Next, the role Communism has played in creating a culture of equality in the Chinese church took me by surprise. But I couldn’t help but be impressed by the pragmatic nature of the Chinese church which is ordaining women, regardless of what the rest of the world church does. They are acknowledging the people who are doing the work in the local churches.

But it was the women of Africa who truly brought joy to my heart. Author Kimberly Kim returned to Maryland from her African reporting trip just before the Spring Council meetings, so on April 6 we agreed to share supper and stories. When she picked me up at the General Conference building, I had just learned that the topic of ordination would not be going to the church business session in Atlanta; and I immediately shared my frustration. Kim’s response was to tell me about the conversation she had with several of the women who are pastoring in Africa. She had asked them what they would think if the church president did not approve of giving them ordination. They answered that it would not bother them because they considered their calling to have come from the Holy Spirit. They were ordained by God.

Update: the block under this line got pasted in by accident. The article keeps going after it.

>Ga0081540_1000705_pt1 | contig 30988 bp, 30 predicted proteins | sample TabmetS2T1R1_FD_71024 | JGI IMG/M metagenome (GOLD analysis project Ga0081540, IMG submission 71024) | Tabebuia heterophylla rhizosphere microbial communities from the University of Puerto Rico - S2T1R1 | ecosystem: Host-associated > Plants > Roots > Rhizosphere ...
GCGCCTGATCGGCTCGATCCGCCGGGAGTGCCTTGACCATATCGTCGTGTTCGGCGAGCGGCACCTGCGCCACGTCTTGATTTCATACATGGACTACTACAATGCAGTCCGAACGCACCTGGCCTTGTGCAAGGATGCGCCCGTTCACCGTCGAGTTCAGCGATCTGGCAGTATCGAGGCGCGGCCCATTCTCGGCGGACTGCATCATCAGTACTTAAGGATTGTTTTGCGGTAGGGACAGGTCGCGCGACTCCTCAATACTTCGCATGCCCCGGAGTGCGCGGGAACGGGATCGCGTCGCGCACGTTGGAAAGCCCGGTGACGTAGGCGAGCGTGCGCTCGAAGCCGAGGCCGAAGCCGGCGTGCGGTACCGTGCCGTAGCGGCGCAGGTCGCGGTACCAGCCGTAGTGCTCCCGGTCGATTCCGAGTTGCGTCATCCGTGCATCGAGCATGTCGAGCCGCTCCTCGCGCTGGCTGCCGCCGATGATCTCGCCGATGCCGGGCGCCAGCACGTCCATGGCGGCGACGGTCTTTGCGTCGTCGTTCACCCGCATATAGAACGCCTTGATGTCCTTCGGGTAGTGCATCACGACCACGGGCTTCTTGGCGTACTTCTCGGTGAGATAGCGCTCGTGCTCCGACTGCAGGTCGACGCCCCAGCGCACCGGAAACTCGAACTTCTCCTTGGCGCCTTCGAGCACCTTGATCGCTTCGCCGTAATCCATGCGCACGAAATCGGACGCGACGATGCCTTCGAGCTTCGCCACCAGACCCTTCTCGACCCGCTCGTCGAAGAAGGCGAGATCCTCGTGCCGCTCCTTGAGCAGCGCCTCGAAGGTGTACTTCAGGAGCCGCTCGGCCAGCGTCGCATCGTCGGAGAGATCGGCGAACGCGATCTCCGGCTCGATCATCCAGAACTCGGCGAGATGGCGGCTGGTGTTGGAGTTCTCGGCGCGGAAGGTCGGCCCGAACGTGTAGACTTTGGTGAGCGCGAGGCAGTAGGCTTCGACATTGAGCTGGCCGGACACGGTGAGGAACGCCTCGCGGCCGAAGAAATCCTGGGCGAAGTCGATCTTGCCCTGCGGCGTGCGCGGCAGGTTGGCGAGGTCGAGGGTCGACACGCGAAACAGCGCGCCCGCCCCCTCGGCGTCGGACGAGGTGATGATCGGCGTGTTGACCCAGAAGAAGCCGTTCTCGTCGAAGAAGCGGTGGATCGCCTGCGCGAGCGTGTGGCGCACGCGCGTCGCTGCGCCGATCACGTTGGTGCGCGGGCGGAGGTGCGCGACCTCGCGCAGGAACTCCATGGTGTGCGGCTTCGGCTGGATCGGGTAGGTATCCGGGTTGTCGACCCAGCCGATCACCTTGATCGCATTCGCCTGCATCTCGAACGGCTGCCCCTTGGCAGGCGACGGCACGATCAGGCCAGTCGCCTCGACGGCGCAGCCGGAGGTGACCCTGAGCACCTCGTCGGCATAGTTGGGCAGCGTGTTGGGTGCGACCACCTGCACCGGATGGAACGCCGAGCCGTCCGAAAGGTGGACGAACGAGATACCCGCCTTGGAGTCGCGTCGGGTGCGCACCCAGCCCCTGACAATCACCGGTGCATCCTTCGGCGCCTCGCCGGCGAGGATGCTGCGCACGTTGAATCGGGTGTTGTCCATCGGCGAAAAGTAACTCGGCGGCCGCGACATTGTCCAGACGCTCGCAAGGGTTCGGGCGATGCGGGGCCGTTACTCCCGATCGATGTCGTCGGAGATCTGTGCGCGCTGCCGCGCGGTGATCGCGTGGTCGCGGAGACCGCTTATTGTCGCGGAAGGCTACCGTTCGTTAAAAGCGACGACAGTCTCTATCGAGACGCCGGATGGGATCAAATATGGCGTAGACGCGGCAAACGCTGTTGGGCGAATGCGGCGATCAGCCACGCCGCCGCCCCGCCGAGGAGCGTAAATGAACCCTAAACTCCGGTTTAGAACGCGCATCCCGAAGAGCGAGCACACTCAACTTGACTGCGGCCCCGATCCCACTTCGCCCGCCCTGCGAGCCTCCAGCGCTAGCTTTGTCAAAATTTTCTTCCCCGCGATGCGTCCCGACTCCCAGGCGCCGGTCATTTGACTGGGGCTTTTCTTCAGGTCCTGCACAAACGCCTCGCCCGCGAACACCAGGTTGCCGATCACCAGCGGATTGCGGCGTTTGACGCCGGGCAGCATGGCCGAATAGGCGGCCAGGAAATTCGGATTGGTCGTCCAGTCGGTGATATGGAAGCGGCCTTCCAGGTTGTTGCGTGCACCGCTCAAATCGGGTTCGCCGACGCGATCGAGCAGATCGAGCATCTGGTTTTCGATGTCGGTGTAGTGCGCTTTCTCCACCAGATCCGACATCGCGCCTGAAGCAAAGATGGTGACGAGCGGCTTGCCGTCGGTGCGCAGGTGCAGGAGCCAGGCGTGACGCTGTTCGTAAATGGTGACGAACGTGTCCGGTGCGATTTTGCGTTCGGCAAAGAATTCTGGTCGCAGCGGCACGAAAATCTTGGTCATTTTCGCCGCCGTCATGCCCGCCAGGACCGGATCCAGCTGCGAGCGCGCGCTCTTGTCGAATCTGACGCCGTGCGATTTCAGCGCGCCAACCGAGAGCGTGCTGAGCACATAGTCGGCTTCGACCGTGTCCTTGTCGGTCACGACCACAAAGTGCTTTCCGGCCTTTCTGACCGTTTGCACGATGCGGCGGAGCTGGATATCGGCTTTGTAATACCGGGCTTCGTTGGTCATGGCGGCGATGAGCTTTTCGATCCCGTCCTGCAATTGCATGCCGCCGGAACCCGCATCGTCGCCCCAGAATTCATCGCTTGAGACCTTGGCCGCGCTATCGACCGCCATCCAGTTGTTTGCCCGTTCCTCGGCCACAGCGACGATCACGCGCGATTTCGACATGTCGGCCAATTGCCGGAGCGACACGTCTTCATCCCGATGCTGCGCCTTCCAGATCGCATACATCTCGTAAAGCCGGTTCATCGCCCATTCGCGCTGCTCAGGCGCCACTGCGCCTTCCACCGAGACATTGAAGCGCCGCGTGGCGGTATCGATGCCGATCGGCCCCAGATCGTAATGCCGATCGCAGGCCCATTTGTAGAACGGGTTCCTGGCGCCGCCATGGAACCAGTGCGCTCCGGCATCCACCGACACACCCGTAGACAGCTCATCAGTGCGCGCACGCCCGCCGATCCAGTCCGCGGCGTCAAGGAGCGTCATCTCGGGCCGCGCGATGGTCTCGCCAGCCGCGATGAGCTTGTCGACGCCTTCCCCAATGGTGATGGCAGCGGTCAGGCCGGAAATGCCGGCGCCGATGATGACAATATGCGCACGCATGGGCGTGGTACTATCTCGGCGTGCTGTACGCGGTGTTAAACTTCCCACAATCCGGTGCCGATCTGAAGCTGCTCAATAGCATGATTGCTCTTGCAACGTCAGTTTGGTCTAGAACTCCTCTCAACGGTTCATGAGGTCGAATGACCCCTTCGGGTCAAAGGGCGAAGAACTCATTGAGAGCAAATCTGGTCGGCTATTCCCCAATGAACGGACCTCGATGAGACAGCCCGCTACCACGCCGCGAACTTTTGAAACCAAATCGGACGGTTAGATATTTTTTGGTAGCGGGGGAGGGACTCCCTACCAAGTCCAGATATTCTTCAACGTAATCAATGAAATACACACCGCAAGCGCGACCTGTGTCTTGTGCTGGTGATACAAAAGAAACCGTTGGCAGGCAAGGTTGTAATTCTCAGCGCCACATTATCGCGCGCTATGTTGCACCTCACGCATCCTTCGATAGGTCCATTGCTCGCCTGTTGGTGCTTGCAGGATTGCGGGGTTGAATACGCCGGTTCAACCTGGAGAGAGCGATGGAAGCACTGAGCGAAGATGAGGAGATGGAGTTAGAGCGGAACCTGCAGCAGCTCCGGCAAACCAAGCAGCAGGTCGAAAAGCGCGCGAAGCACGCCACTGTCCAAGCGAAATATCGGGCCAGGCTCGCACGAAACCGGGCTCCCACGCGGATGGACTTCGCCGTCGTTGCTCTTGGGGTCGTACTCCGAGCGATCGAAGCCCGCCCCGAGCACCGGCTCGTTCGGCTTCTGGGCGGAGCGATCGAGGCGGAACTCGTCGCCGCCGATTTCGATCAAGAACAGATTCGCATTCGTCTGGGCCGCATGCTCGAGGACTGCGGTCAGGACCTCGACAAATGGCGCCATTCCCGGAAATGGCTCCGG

Their story let me know that the sisterhood of Adventist women is strong. And the calling of women to ministry by the Holy Spirit is real. They gave me courage. They made my heart sing.

In this week’s Sabbath School lesson on unity, I also found reason for my heart to sing. The key text for the lesson is John 17—Christ’s prayer, first for himself, then for his disciples and all believers. In verse 22, Christ says “And the glory which You gave Me I have given them, that they may be one just as We are one.”

First, that told me that unity comes from Christ. It is not something that we do to bring the Holy Spirit to us. The Holy Spirit is not dependent on a positive vote at a General Conference session. Christ gives us His glory to unite us.

That sent me on a search for the meaning of “glory”. It is God’s glory that makes us one. What is God’s glory? In the Andrews University Study Bible, it calls God’s character his glory. In other places, glory is associated with praise. In the Greek, glory comes from the word “doxa”. It is praise for God that unites us. Not doctrines, not mission. Praise for God. God sent His Son to live with us, to die for us, to give us His glory and be one with Him. Praise God from whom all blessings flow.


This is a companion discussion topic for the original entry at http://spectrummagazine.org/node/5454